Earnings continue to pour in leading to an increase in volatility, both on the up and downside. A large portion of the S&P reported this week which caused daily moves for individual stocks that are larger than normal. This is typical in the first quarter as full-year 2020 guidance is often offered. Predicting the next three months within an accurate range is difficult, let alone the next twelve. Analysts are hardly perfect with much less data to view. Numbers get adjusted while investors react. Most corporate leaders will set the bar low enough that they can expect to outperform throughout the rest of the year. There are too many variables that can change from here and one can be certain most of these estimates will be changed again.
Outside of earnings, the overall market has been whipsawed by the ongoing coronavirus threat. Over the past few days we have seen the number of cases explode. We are nearing 10,000 confirmed infected with over 200 deaths and another 15,000 suspected cases. These are small numbers today, but they have been rising by ~50% daily. These also pale in comparison to the common flu which is much more deadly, so far. The “death rate” is lower that SARS was, but at this point in time, the infection rate is well ahead of the pace for SARS and the Swine Flu. On the surface, agencies in and out of China have reacted quickly.
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From a corporate standpoint, we’ve seen 6,600 passengers on a cruise be sidelined due to a suspected case that was later confirmed to just be the regular flu. Travel to China is discouraged. They are encouraging people to work from home and avoid crowds. American Airline pilots are suing the company in order to cancel all flights to and from China. Germany’s Lufthansa has already cancelled their trips until February 9th. The economic landscape is going to be affected. China will see a negative hit to GDP. How much depends on the speed of this virus spreading. If current rates keep up, this will become a much bigger issue. If the rate of expansion eases, which is the base case today, this will be a blip on the radar.
The market opened down yesterday but saw a massive recovery once the World Health Organization came out with their statement on the disease. Although they finally declared the coronavirus a public health emergency, they didn’t recommend restrictions on the movement of people and goods. This helps alleviate the worst-case scenario that wreaked havoc on the market back when SARS was prevalent. This caused a relief rally, pushing the Dow Jones Industrial Average up nearly 400 points from its low.
There is plenty of debate around the market effects from here. Investors should take some caution at the moment until we get more data. There is no way to know the future trajectory of those infected or how many are actually involved, unless you trust China’s data. From a long-term standpoint, one is unlikely to even see the SARS effect on the markets in the historical charts. This is a short-term concern and all signs point to that staying the case. With valuations full at nearly 19x future earnings, any hiccup in the expected growth rate could cause a much needed correction. That could be a decent entry point for building positions in preferred names.
However, this has already helped cause a serious decline in interest rates and numerous commodities. Crude has gone from $65 to $53 in just a few weeks, albeit the $65 level was a short-lived spike from the Middle East tussle. Oil is still down over 13% this year alone. Copper and aluminum are down nearly 10%. The 10-year Treasury has moved from 1.90% to 1.56% over the past few weeks as well. Many parts of the yield curve are back to being inverted. Pockets of the market are pricing in a dire growth picture. A quick slowdown in the spread of the virus and a return to normalcy would go a long way to bring these markets back to normalcy, and vice versa.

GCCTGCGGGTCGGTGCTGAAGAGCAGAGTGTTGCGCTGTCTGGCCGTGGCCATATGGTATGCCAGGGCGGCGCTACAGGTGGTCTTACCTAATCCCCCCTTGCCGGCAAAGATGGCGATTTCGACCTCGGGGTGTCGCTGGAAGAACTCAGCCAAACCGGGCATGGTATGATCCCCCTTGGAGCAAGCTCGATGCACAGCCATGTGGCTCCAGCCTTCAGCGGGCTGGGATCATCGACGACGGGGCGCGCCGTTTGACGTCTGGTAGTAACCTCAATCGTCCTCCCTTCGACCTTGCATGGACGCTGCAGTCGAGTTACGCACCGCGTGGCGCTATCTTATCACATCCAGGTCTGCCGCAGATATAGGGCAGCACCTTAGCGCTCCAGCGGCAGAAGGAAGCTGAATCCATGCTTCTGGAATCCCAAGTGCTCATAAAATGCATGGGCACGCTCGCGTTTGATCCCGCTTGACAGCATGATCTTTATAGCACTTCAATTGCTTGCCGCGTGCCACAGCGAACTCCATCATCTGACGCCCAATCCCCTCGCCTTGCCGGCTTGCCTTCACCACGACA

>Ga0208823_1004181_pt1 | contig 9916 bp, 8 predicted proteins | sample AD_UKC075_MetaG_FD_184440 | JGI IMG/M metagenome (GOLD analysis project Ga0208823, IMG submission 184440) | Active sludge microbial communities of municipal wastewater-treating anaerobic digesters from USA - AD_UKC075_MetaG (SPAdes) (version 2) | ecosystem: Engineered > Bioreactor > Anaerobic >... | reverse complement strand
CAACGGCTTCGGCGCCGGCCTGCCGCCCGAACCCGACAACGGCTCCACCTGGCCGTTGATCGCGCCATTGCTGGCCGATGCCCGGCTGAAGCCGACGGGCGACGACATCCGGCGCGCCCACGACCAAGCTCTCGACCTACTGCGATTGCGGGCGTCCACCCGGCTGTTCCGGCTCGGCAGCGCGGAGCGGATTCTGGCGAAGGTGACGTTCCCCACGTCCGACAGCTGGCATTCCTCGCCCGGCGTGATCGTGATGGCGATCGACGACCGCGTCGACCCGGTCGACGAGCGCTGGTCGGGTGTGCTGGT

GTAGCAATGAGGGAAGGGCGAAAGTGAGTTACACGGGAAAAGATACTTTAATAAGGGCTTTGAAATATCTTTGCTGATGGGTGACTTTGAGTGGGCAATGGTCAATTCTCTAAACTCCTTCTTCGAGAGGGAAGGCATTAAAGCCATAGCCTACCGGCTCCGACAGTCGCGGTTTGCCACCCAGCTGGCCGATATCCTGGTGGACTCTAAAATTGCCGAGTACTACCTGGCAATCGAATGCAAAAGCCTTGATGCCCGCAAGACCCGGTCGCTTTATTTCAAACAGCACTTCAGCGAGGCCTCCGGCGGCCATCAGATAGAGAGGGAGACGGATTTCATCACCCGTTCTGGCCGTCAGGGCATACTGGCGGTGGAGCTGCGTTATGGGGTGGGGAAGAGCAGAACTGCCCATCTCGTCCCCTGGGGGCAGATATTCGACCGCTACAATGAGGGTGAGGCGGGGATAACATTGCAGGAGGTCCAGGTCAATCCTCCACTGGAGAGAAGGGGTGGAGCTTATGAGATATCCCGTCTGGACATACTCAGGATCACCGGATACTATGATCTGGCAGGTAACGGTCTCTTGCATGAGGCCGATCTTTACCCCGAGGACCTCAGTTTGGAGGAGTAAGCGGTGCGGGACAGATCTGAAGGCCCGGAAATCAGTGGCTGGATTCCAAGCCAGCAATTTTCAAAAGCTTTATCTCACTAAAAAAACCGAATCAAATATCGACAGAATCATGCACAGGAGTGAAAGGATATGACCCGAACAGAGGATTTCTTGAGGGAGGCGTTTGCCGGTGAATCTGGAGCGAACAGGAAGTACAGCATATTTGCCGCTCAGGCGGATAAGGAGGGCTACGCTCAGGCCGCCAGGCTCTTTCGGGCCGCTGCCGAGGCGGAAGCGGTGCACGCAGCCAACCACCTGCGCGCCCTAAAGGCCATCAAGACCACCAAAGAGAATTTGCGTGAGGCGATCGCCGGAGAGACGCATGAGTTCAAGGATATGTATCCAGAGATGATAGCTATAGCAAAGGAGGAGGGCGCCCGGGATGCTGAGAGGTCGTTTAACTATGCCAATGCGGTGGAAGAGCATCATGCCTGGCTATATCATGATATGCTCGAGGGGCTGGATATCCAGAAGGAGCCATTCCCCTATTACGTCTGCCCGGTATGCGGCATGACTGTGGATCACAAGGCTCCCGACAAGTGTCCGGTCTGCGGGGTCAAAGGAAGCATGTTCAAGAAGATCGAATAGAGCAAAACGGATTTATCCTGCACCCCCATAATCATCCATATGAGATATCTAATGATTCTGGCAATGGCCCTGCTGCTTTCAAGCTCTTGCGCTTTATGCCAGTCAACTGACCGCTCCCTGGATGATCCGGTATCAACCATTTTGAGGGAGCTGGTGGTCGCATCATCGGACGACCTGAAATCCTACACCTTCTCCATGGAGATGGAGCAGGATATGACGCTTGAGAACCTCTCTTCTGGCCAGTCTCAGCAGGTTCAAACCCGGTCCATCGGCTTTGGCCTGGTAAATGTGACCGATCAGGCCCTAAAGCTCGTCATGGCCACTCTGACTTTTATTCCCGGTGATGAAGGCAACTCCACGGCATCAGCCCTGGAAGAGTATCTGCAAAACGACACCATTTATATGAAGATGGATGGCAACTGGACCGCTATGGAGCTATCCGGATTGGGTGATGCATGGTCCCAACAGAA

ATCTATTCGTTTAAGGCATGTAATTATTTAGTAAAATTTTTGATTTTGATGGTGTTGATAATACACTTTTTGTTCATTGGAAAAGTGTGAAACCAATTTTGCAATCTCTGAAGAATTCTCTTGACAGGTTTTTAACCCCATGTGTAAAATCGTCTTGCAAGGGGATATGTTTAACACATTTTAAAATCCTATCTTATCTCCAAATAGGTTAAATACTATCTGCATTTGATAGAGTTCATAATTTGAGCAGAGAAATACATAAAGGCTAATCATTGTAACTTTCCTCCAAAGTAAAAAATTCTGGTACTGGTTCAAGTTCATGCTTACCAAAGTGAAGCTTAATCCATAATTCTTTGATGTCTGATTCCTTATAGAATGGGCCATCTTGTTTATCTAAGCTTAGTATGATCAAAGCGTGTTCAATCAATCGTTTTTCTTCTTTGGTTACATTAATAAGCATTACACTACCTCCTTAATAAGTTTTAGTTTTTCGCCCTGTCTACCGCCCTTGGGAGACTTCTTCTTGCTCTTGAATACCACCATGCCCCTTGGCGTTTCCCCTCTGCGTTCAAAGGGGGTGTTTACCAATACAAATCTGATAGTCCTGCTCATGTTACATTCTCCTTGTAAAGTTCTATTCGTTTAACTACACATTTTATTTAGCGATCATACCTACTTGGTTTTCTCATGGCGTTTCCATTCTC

The beat goes on for the high flying tech stocks. Amazon# reported a blowout quarter pushing the stock up nearly 10% after market and helping it join the $1 trillion market cap club. Apple# was the first to break this threshold in August of 2018 and has already tacked on another $420 billion in value. Alphabet# and Microsoft# are also members. The latter had stellar results as well. The cloud transition shows minimal signs of slowing down. Google reports next week.
Tesla# continues to pound short sellers with their metrics coming in much better than expected. Their market cap is above all car manufacturers other than Toyota. They have yet to turn an annual GAAP profit, but are on pace to do that this year and double EPS the following. These estimates are guaranteed to change.
Google’s only peer in online advertising, namely Facebook#, had a less than robust outlook with expenses rising and growth slowing. This is not a good combination for a growth stock. Time will tell if management is being overly cautious but the stock was down nearly 6%. After jumping 85% from December 2018, a pause makes sense here. They still produce positive earnings and are growing faster than the market with a fair valuation.
Fourth quarter Real GDP estimates were fractionally better than expected, coming in at 2.3%. This was led by housing, software capex and net exports. Q1 GDP should be lower with Boeing issues and the Wuhan virus. Low interest rates, an anticipated rebound in Capex and refilling inventories should bring GDP back up to the 2.3% range by year-end.
Today, actor/singer Justin Timberlake turns 39, baseball players Nolan Ryan is 73 and actress Minnie Driver turns 50.
James Vogt, 610-260-2214